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Portman’s new chair sets sights on building membership and advancing thought leadership

Published:  21 September, 2020

Philip Rycroft, the new chair at Portman Group, used his first interview in his new role to outline his vision for expanding the reach and success of the industry regulatory body.

Speaking to Harpers, Rycroft, who was most recently permanent secretary to the Department for Exiting the EU, identified two key areas that are “important on a strategic level” for taking the work of the Group forward.

Referencing the work already undertaken by the Portman Group in terms of reducing overall alcohol consumption, promoting responsible drinking and curbing underage drinking, Rycroft said there “has been a lot of progress over the last decade or so, in terms of commitment to Drink Aware, in terms of getting that message out to the consumer”.

He added that self-regulation had played an important part in that, but inevitably there is always more to do, and build upon that momentum, so that “the industry as a whole can demonstrate its commitment to self-regulation” as collective signatories to the Portman Group's Code of Practice.  

“There are two things I would point to at the more strategic level. It is important that people see the Portman Group as acting on behalf of the whole industry, and we have had increasing membership over the years, but I would like to see more members join from across the industry,” he said.

“The other big part of this for me, is giving thought leadership on behalf of the industry as a whole – the world changes constantly, the issues are evolving all the time, and people’s drinking habits will change over time, and the Portman Group has a really important role in providing that leadership and understanding how people are responding to those changes.”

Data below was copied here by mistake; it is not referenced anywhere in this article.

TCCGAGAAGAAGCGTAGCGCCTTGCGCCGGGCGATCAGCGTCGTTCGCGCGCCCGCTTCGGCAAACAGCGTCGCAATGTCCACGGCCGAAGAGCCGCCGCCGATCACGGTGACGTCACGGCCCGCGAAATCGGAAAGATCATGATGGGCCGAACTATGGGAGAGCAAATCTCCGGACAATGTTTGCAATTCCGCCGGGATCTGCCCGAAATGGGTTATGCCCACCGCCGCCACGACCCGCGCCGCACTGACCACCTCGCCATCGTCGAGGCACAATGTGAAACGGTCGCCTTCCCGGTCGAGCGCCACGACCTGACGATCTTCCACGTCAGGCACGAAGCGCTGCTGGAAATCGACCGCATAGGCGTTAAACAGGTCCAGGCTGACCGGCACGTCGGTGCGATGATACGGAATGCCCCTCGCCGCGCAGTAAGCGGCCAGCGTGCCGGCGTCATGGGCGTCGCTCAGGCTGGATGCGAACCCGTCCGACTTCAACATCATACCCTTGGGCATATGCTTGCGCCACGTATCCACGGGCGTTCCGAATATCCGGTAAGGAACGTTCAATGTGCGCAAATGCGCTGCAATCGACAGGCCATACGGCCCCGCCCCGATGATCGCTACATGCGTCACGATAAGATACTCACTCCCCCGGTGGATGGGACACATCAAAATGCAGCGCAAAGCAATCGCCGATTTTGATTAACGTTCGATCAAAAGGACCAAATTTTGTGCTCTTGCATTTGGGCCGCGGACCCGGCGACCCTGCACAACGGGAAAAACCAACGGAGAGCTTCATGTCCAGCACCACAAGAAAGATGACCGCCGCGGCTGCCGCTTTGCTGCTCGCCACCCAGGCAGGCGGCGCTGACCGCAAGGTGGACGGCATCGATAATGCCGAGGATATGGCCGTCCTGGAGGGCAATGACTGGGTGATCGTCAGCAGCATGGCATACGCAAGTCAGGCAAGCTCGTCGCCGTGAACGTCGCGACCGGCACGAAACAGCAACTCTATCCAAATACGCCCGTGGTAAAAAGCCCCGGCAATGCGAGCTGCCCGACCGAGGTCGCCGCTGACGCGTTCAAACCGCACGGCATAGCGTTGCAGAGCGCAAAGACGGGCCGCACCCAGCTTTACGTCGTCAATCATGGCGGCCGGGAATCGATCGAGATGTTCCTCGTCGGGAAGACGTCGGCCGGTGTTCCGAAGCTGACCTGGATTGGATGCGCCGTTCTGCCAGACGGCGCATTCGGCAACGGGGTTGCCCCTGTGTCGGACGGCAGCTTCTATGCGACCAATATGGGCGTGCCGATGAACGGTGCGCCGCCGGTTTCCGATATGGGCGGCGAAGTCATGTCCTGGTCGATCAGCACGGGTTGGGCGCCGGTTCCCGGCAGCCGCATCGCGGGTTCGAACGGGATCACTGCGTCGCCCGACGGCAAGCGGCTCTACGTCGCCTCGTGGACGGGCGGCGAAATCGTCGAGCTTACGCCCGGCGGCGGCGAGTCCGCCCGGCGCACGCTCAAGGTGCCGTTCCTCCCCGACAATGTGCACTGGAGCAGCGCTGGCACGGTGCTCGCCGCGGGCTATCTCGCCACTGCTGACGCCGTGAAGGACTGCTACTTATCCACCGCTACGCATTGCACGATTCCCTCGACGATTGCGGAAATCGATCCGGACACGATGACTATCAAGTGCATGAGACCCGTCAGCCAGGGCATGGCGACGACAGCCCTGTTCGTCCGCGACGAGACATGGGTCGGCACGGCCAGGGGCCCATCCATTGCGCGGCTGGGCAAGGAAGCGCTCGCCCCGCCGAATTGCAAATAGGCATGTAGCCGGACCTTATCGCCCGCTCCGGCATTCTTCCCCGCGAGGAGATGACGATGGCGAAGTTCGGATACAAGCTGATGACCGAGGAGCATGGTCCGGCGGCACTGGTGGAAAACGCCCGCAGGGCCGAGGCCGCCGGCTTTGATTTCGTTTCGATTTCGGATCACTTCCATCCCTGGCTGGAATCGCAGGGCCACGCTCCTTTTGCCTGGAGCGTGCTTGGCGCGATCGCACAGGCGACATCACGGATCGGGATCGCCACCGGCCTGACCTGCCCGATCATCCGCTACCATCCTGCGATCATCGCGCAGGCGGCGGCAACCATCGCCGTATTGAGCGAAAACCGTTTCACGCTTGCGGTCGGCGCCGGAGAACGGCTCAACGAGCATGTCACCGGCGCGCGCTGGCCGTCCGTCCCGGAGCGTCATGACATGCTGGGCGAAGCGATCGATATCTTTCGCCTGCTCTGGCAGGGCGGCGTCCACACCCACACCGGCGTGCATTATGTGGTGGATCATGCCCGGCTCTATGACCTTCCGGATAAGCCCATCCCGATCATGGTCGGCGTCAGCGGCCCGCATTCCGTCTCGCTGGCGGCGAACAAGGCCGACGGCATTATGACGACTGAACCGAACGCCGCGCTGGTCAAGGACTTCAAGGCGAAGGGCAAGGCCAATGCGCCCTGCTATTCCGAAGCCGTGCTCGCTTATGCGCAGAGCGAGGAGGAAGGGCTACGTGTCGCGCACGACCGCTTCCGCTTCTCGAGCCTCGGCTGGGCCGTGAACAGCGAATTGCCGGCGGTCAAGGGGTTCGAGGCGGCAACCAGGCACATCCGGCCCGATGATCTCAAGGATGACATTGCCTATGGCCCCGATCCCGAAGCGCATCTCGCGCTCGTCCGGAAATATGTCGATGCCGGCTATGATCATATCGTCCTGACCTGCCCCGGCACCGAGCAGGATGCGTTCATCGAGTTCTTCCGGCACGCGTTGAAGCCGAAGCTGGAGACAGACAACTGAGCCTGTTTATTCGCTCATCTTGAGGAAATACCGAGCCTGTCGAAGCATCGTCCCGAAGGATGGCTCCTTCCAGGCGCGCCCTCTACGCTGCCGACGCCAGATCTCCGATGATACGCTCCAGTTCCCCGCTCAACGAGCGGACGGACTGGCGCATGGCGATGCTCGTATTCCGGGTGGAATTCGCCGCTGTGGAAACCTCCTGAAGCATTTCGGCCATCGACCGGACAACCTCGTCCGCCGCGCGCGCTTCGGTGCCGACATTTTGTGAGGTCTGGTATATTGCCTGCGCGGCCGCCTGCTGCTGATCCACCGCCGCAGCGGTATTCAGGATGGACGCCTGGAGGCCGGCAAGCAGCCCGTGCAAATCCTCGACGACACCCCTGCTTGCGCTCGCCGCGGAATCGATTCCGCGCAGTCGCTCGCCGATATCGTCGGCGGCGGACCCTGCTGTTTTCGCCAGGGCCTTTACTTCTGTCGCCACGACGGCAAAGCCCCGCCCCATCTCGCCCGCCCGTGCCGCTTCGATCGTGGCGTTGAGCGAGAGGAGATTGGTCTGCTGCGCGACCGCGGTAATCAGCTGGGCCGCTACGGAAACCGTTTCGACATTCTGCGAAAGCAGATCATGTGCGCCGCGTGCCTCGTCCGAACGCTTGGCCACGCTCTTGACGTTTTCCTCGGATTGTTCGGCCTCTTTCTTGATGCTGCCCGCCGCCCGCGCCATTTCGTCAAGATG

Specific issues to the fore currently include working with government over its obesity strategy, navigating a path through the intense disruption of Covid-19, and enhancing opportunities for the ongoing uptake of low and no alcohol alternatives.

Rycroft said that while overall drinking had dipped since lockdown began, with the widely reported flip from on-trade to home consumption the most obvious change, research that the Portman Group has done suggested that most people’s overall consumption habits have not changed dramatically.

“Most people are still drinking sensibly, the moderate majority, well within guidelines, and some who have been drinking a bit more heavily are still within guidelines,” he said.

“But the concern more widely, with Covid, is a relatively small handful of people who are drinking too heavily and who may have increased their consumption under the pressure of lockdown, and we need to get support to those individuals.”

On the benefits of membership, Rycroft pointed to the fast changing current environment and its impact on the trade.

“The regulatory environment is constantly changing and can change fast. The nature of the product, already a heavily regulated product, means that it’s always going to be close to government thinking, and so ensuring that that regulatory environment remains proportionate is the overwhelming interest of the industry,” he said.

“The Portman Group plays a very important role in demonstrating to governments that the industry is taking its responsibilities seriously, so that government doesn’t have to launch itself at this with heavy-handed legislation.”

This, said Rycroft, goes beyond the way that alcohol products are packaged and labelled, also being about the way they are then sold, in an on- or off-trade context, and so “it is in the interests of everybody across this industry to demonstrate that they’ve bought into self-regulated social responsibility, promoting responsible drinking”.